1. It is clear that the accounts of members of the Gersamia family have been used to launder the proceeds of fraud as described above. At the very least the account of Mr Teimuraz Gersamia has received US$2.75 million and he has paid a kickback to Mr Gherzi of US$2.5 million. All of these transactions involved accounts held with the respondent.

  2. Although at present the applicant is unable to show that any monies misappropriated by each of Mr Urumov, Mr Pinaev and Mr Kondratyuk passed through the accounts of the respondent, it is possible that they have used the respondent as a conduit to launder proceeds in much the same way, and as a result the applicant also requests disclosure of any accounts in the name of, or operated by, each of Mr Umurov, Mr Pinaev, Mr Kondratyuk and Mr Jemai.

  3. In the circumstance the applicant now seeks an order that the respondent disclose to the applicant the documents specify in the draft order attached.

Unfortunately I have not been able to see the draft order referred to.

There has been one case prior to the one before me in which the Supreme Court has had occasion to consider whether an application such as this one before me can be granted by a court in Seychelles. This is Ex parte: Danone Asia Pte Limited & Ors v Offshore Incorporations (Seychelles) Ltd Civil Side No 310 of 2008 before Perera CJ. The Supreme Court came to the conclusion that it had the jurisdiction to issue an order to respondents who may not be parties to an action and who are not involved in the alleged wrongdoing but who have information that is relevant to establish the identity of the wrongdoers against the applicant, relying on sections 5 and 17 of the Courts Act.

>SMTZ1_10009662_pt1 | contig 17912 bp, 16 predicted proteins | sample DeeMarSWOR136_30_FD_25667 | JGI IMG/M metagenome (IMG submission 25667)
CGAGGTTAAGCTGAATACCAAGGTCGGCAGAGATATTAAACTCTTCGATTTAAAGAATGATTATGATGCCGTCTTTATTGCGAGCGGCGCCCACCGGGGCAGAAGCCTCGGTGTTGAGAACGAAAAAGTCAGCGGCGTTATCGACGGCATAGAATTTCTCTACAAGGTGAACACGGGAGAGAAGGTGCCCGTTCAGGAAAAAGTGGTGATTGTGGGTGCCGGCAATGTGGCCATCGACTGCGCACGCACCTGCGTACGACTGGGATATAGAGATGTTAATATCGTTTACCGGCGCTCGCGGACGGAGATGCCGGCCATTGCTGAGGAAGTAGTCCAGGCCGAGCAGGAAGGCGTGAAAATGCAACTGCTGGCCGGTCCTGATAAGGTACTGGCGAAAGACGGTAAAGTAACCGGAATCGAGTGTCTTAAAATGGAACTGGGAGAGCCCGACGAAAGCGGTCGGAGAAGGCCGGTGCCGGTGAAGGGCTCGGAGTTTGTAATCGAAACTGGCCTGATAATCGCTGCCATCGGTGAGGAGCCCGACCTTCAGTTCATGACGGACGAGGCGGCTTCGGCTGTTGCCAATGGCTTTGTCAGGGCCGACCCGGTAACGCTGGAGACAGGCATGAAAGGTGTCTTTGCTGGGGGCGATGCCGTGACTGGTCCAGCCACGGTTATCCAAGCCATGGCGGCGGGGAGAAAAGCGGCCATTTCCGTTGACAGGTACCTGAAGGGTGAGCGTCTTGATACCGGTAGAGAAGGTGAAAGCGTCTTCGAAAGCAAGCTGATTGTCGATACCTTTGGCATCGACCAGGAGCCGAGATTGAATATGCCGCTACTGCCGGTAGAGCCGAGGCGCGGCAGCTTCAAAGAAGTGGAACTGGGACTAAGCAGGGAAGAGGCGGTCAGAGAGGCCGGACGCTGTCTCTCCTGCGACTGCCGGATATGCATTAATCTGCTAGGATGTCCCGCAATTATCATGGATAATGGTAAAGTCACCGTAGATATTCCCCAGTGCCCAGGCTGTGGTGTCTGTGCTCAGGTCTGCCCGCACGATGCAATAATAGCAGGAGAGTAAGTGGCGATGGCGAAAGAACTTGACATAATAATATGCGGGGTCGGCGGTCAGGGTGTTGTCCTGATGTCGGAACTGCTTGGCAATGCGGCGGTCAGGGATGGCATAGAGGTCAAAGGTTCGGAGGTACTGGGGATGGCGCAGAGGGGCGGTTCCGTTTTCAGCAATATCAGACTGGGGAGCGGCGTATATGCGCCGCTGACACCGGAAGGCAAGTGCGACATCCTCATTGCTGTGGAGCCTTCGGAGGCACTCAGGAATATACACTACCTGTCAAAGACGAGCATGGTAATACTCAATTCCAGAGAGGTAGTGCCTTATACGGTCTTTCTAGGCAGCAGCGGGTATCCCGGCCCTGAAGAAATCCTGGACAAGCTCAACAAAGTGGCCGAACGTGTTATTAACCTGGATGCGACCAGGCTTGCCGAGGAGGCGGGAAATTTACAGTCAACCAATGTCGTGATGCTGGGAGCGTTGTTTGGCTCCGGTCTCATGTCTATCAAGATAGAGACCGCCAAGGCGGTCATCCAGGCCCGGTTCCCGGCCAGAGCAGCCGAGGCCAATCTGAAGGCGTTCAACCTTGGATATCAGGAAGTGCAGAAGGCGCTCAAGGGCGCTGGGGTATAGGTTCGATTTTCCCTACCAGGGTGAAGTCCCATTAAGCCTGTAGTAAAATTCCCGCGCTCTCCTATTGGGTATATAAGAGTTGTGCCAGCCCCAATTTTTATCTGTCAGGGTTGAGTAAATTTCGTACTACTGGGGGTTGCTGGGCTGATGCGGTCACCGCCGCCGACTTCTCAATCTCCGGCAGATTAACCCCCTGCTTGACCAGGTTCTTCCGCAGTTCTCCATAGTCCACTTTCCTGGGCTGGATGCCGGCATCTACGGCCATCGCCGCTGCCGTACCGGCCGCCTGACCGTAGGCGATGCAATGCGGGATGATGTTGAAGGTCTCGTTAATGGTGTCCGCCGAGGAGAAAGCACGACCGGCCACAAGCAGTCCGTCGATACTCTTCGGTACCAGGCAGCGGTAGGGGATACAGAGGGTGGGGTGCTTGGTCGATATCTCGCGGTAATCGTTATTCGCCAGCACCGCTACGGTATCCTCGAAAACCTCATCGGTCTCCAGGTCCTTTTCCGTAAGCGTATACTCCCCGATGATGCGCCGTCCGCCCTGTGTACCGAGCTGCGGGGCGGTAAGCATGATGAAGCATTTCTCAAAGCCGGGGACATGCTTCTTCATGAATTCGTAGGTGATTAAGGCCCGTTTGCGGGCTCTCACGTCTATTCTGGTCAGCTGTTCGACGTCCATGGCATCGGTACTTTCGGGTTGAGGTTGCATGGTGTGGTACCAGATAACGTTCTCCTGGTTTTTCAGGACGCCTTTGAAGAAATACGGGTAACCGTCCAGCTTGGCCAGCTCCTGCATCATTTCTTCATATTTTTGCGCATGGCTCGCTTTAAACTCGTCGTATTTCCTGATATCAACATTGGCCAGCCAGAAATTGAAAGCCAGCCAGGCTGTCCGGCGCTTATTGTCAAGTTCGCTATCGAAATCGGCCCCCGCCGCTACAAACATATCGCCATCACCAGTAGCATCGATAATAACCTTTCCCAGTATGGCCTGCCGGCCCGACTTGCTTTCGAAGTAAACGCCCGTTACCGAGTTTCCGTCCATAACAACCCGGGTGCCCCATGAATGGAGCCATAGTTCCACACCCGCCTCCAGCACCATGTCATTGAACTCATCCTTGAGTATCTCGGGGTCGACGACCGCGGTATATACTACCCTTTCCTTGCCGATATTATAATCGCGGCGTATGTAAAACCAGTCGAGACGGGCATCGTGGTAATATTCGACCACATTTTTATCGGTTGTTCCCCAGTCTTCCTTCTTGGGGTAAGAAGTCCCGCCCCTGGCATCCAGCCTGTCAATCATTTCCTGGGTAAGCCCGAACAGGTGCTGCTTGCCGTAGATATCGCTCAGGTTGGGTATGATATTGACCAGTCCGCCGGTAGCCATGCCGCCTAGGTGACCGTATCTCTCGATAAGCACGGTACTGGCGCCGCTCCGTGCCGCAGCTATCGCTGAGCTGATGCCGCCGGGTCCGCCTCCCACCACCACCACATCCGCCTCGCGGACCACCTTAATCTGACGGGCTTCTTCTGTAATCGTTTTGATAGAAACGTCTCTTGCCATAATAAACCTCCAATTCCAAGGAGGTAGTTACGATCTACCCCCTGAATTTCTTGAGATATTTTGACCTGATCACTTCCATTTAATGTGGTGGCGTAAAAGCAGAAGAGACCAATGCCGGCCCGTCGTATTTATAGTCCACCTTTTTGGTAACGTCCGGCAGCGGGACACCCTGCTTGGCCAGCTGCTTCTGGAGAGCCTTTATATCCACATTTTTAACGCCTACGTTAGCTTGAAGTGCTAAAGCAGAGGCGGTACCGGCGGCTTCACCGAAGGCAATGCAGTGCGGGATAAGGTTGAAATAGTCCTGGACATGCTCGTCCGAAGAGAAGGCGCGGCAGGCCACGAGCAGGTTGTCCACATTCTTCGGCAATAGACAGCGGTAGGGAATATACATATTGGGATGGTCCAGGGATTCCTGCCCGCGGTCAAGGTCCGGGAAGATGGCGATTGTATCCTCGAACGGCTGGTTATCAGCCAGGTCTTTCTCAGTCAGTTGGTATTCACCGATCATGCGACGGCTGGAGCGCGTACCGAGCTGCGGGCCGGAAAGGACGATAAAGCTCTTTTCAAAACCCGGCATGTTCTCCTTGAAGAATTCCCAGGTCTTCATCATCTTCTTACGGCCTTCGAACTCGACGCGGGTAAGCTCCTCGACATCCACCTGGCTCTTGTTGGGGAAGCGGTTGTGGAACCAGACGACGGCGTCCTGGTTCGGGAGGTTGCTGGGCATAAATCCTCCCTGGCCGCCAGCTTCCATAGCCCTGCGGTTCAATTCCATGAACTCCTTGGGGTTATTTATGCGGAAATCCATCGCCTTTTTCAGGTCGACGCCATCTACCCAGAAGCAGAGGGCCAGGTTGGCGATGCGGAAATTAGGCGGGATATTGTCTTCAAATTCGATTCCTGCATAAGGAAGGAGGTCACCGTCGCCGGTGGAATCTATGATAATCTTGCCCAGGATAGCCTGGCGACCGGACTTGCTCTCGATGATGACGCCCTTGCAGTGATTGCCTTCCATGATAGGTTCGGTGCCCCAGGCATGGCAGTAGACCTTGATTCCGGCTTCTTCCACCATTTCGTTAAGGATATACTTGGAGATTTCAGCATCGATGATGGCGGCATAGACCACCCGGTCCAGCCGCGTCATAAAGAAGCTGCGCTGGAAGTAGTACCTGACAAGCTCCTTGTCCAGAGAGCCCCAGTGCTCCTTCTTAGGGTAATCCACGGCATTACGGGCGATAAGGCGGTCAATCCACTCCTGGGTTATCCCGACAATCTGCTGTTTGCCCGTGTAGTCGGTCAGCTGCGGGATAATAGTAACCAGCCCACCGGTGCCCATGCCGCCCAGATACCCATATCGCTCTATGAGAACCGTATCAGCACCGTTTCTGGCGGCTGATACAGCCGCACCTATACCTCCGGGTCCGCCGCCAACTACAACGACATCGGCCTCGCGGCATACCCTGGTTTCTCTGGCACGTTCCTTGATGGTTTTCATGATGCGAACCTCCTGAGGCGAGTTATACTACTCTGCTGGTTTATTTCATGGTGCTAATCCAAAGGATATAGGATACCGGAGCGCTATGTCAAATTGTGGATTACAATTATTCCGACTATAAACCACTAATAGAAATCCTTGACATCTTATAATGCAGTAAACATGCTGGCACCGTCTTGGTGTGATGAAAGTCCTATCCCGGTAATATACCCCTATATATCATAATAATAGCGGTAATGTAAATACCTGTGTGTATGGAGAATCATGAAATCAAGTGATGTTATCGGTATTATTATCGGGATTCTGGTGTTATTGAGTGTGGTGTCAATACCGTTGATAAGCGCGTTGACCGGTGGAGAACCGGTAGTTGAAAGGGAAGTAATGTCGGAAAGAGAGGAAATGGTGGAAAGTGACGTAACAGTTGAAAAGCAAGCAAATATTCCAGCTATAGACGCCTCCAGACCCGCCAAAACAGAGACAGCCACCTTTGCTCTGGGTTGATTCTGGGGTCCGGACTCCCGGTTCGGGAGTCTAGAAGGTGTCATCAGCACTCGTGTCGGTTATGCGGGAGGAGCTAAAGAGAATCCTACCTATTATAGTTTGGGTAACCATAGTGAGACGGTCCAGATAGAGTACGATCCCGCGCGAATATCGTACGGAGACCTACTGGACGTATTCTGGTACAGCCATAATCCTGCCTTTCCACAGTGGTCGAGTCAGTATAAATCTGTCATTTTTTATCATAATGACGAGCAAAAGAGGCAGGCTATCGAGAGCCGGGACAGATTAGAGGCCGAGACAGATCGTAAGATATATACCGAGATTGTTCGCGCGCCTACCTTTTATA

I am satisfied that this Court has jurisdiction under sections 5 and 6 of the Courts Act, which provide for jurisdiction in civil matters of the Supreme Court and the equitable jurisdiction of the Court to make orders as the kind sought in the action before me. What is important is that certain minimum conditions are fulfilled. It is clear that a remedy of this nature is an exceptional remedy and for instance it will not be available in respect of an innocent bystander or a person who would qualify only as a witness in a matter. There must be a nexus established between the information sought to be discovered and the alleged wrongdoing that has inflicted loss or damage to the applicant.

The application must not be a mere fishing expedition. There is no question as was observed by Mr Dooley in his affidavit in paragraph 36 that the proceeds of the fraud in question have been partly laundered through the accounts of members of the Gersamia family and those transactions involved accounts held with the respondent. I would have no hesitation in issuing the orders in relation to the accounts held by the Gersamia family and payments made from the same.

More particularly I order the respondent to produce any and all documents relating to –

  1. establishing the identity of the beneficial owners of Bexerton Limited;

  2. establish details in relation to the transfer made on 17 May 2011 in the amount of US$2.5 million; and

  3. establish details of the accounts held in the name of Mr Teimuraz Gersamia and transfers on –

  1. 6 April 2011 in the amount of US$2.3 million from Belux (Hong Kong) Company Limited;

  2. 26 April 2011 in the amount of US$250,000 from the account of Templewood Capital Limited; and

  3. 1 June 2011 in the amount of US$200,000 from the account of Templewood Capital Limited.

  1. details of sums and balances held by the respondent in the names of Bexerton Ltd, Vladimir Gersamia, Teimuraz Gersamia including any accounts where the aforementioned are beneficial owners of any accounts or are signatories.

The respondent shall not inform the foregoing entities or any persons associated with them of this application or this order.

As noted by Mr Dooley, no connection has been shown that any monies misappropriated by Mr Urumov, Mr Pinaev, and Mr Kondratyuk or any other person mentioned in the application passed through the accounts of the respondent but he alleges that there is a possibility that this may have happened and therefore requested disclosures in respect of any accounts that may be held in those names. I see no basis for extending any orders to those persons who have not been shown to have any links with the respondent.

This application is allowed in part and costs shall be borne by the applicant.